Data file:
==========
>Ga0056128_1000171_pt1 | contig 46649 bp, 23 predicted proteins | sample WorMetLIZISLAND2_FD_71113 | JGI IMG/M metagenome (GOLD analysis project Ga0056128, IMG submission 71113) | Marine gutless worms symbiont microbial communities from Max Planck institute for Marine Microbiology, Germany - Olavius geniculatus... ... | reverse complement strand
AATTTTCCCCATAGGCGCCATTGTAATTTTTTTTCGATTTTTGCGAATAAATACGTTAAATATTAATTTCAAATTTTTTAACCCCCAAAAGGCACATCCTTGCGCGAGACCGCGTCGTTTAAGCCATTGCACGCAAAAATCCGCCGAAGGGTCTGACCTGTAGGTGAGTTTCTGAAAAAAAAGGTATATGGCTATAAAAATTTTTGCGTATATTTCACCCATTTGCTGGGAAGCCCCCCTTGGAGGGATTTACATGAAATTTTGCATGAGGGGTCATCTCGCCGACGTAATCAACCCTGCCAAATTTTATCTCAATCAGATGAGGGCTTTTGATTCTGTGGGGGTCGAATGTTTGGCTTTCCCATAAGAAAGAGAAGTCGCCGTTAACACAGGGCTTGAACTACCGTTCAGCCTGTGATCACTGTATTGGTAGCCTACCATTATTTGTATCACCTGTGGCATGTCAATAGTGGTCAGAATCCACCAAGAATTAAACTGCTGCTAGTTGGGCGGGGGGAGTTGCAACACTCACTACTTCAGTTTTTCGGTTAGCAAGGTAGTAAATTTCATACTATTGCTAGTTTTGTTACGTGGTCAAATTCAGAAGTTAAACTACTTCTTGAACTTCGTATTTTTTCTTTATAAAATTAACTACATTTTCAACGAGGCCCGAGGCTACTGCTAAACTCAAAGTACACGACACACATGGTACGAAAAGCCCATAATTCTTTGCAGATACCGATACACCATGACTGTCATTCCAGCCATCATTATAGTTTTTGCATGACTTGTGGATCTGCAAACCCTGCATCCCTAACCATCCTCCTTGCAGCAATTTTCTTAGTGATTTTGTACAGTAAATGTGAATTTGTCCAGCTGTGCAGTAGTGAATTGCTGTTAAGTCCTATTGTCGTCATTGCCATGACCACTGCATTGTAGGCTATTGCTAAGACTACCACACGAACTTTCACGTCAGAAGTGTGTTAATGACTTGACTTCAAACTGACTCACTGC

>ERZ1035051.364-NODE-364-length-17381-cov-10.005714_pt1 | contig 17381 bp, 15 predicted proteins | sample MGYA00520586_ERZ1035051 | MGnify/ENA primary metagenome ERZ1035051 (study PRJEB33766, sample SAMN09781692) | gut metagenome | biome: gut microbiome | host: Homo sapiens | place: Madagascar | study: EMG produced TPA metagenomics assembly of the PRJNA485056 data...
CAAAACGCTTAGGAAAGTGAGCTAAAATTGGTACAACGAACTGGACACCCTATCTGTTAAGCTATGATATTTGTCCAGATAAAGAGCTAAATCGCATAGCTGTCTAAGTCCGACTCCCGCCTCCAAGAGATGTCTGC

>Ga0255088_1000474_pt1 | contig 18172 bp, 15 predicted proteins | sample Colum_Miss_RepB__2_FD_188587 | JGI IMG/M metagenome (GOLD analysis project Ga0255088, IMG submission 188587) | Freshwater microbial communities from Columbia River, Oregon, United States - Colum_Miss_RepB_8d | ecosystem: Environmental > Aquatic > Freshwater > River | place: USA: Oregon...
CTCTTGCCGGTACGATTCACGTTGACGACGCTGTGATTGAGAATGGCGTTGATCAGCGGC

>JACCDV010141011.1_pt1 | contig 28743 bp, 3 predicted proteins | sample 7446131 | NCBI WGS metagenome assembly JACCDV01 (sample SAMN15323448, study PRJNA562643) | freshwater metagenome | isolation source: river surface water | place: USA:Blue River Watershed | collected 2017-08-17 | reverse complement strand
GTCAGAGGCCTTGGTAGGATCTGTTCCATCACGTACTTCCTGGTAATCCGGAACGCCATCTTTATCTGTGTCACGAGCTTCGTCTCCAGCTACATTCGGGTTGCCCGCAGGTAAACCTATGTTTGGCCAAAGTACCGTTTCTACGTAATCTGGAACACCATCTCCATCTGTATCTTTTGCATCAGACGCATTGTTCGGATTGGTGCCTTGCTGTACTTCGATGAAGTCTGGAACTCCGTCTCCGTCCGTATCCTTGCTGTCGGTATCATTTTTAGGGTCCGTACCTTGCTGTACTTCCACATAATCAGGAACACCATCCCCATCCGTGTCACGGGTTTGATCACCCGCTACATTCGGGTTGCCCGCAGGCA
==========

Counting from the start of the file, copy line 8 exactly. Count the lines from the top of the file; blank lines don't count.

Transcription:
GTCAGAGGCCTTGGTAGGATCTGTTCCATCACGTACTTCCTGGTAATCCGGAACGCCATCTTTATCTGTGTCACGAGCTTCGTCTCCAGCTACATTCGGGTTGCCCGCAGGTAAACCTATGTTTGGCCAAAGTACCGTTTCTACGTAATCTGGAACACCATCTCCATCTGTATCTTTTGCATCAGACGCATTGTTCGGATTGGTGCCTTGCTGTACTTCGATGAAGTCTGGAACTCCGTCTCCGTCCGTATCCTTGCTGTCGGTATCATTTTTAGGGTCCGTACCTTGCTGTACTTCCACATAATCAGGAACACCATCCCCATCCGTGTCACGGGTTTGATCACCCGCTACATTCGGGTTGCCCGCAGGCA